By Senator Pete Campos
From time to time, as I travel around my district and to other areas of the state, I hear criticism that the Legislature has not done enough to solve one problem or another. Take your pick: our economy, capital outlay, education, crime. The list goes on.
This criticism dismisses the hard work performed year-round by volunteer, citizen legislators to develop workable solutions to our many challenges, and it ignores efforts and advances already made. For example, this past session, the Legislature passed a crime package that provides tools — and funding — for law enforcement and prosecutors to be able to tackle the crime wave gripping so many of our communities. Nonetheless, criticism of the process is fair in acknowledging the tremendous amount of work ahead. Because the policy changes that help spark cultural shifts tend to happen incrementally, we cannot, as a state, afford to waste so much as a day in confronting our challenges head on.
That is why we must begin by immediately addressing school safety. Recent school shootings, including one last December in Aztec, have highlighted how critical it is that we ensure the safety of our most precious resource: children. Waiting for federal policymakers to act is no longer an option. New Mexico must act on school safety via a special or extraordinary session within the next three months. Forming a task force now to study the issue and craft meaningful legislation over the next month allows time for everyone to reach some agreement before convening a session in mid-June to quickly pass what could be model legislation on school safety that other states struggling with the same issue can use as a blueprint.
After school safety, policymakers need to quickly shift their attention to two more areas: early childhood and higher education. The pattern emerging here is not an accident. The real energy belongs to our youth, and through education, we can begin to tap that energy and direct it toward the challenges of today and tomorrow. That vibrant energy has been moving out of state for too long now, and we must find ways to develop and retain it.
The obvious starting point here is higher education because we need to keep more of our young people in New Mexico to contribute to its growth. There are a number of areas that need work, such as updating the Community College Act, improving coordination between the higher education and vocational education systems and ensuring that the leadership at our institutions looks beyond higher tuition and fees for all the answers. There are some obvious areas we can build upon — our national laboratories and military installations are huge employers in the state. Building a system that prepares students for employment there makes sense. We can also make better use of our existing telemedicine and tele-education systems to make all education more accessible to people in rural areas.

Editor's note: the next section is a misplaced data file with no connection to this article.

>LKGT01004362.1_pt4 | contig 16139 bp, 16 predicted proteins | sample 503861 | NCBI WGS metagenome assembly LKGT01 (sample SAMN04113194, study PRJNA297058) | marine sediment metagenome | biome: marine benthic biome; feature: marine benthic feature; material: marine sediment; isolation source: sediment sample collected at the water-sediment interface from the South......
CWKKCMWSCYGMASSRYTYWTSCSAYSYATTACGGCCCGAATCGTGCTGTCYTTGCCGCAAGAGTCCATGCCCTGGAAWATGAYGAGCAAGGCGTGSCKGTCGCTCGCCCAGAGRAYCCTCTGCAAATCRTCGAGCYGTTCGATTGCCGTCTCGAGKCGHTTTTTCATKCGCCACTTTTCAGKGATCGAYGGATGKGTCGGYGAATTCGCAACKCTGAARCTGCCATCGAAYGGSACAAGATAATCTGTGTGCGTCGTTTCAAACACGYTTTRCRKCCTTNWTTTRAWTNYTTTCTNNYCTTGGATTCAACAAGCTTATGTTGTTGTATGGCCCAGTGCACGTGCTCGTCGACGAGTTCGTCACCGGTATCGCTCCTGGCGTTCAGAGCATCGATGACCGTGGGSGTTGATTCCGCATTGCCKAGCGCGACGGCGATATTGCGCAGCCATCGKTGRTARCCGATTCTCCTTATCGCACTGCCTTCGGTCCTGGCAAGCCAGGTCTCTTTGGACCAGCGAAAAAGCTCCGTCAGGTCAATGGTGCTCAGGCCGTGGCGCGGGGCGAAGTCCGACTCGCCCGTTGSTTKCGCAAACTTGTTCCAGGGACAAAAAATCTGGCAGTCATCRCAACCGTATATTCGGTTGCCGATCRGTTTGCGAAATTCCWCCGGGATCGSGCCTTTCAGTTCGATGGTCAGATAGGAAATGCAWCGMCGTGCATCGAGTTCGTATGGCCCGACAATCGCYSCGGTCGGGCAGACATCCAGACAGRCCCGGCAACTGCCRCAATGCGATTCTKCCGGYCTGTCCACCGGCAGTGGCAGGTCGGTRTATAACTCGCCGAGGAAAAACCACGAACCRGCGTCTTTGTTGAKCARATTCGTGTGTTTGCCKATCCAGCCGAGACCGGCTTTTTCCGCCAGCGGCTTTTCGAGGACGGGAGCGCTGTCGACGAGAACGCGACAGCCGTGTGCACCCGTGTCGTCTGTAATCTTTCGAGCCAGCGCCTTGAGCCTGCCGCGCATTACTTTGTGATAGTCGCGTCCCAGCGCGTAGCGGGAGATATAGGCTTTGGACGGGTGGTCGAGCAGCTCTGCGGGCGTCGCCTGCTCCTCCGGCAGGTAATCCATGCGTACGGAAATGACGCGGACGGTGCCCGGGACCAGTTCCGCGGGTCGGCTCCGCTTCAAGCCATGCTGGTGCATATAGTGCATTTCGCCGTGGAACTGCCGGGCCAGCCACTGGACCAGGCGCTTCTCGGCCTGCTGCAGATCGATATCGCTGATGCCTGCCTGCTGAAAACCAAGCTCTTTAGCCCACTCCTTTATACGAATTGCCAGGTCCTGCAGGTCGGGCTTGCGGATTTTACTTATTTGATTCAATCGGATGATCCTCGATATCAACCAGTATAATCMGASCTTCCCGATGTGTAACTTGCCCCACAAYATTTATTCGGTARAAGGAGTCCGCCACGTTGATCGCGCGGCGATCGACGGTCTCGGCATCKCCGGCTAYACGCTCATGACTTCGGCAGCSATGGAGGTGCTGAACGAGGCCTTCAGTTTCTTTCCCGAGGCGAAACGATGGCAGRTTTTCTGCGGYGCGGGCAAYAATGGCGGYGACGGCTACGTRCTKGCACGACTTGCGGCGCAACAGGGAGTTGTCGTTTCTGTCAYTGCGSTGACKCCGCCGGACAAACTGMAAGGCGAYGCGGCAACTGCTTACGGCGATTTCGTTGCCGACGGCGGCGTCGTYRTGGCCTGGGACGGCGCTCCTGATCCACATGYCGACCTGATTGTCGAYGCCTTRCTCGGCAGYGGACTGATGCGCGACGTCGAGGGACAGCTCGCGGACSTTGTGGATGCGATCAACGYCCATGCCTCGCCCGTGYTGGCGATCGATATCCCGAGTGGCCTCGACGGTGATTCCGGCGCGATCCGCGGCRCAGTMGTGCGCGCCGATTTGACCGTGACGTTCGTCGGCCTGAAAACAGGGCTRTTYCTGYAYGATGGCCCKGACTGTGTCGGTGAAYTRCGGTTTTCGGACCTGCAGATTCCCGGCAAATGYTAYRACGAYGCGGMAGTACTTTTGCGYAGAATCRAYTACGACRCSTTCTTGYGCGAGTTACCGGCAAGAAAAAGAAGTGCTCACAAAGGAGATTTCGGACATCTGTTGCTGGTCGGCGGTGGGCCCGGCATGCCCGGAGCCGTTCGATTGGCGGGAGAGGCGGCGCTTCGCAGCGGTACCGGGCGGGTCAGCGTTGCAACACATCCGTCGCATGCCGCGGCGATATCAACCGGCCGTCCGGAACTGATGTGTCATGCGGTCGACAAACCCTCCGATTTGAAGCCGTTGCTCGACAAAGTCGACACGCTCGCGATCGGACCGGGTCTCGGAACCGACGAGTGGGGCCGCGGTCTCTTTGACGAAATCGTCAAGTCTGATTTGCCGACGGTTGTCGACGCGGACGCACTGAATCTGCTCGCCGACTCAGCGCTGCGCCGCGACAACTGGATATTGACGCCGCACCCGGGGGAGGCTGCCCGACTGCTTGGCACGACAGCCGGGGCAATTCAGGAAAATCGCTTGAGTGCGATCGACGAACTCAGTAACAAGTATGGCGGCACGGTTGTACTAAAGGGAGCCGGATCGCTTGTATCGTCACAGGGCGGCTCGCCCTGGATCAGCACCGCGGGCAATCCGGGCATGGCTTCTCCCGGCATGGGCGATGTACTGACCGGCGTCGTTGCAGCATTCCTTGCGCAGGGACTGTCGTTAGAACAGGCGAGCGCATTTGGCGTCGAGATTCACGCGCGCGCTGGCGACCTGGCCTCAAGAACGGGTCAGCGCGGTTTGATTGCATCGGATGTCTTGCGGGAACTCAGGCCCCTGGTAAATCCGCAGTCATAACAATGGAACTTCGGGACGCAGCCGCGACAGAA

We must also prepare future entrants into our higher education system with the necessary tools to flourish, and that naturally begins with early childhood education. While we have committed almost $300 million in recent years to early childhood education programs, it is simply not enough. A good starting point on improving our approach to early childhood programs would be to form a task force with members from the Legislative Finance Committee and the Legislative Education Study Committee, and with input from the executive branch as well as educators, to review programs, identify reliable funding sources and propose sweeping changes to early childhood and related services.
Another necessary policy requiring overhaul is capital outlay reform. A review of our current system versus systems in other states will likely reveal more effective practices and could even include some relatively low-hanging fruit that we can quickly decide on once the 2019 session begins. We also have to consider a two-pronged approach to more meaningful capital outlay reform. On one end, we must coordinate our infrastructure process to maximize the efficiency of taxpayer dollars and extractive industry revenue. On the other end, we must do a better job of educating those seeking capital outlay funding about how we will vet plans and designs so that we stop pursuing wasteful and unused plans and redesigns. Perhaps this can be done via a statewide information and marketing plan that helps those seeking funds be better prepared to do so.
There is no silver bullet, no simple policy fix for any of these challenges. Similar concerns — long-standing deficiencies exacerbated by sporadic and often inadequate funding sources — plague each of these areas. Disappointing outcomes, while measurable, have failed to be addressed. All of these areas touch the lives of all New Mexicans in one way or another, yet a lack of coordination drains limited resources far too quickly. Still, none of these concerns represents an insurmountable hurdle.
New Mexico is a citizen legislature, and it can be difficult for members to devote time outside of the session to developing solutions. However, most members should be able to devote some time between now and next January to at least one of these priorities. The task is daunting, but I am reminded of the old adage: the best way to eat an elephant is one bite at a time. As policymakers, taxpayers and citizens, we must all come to the table, put a napkin in our lap and start chewing.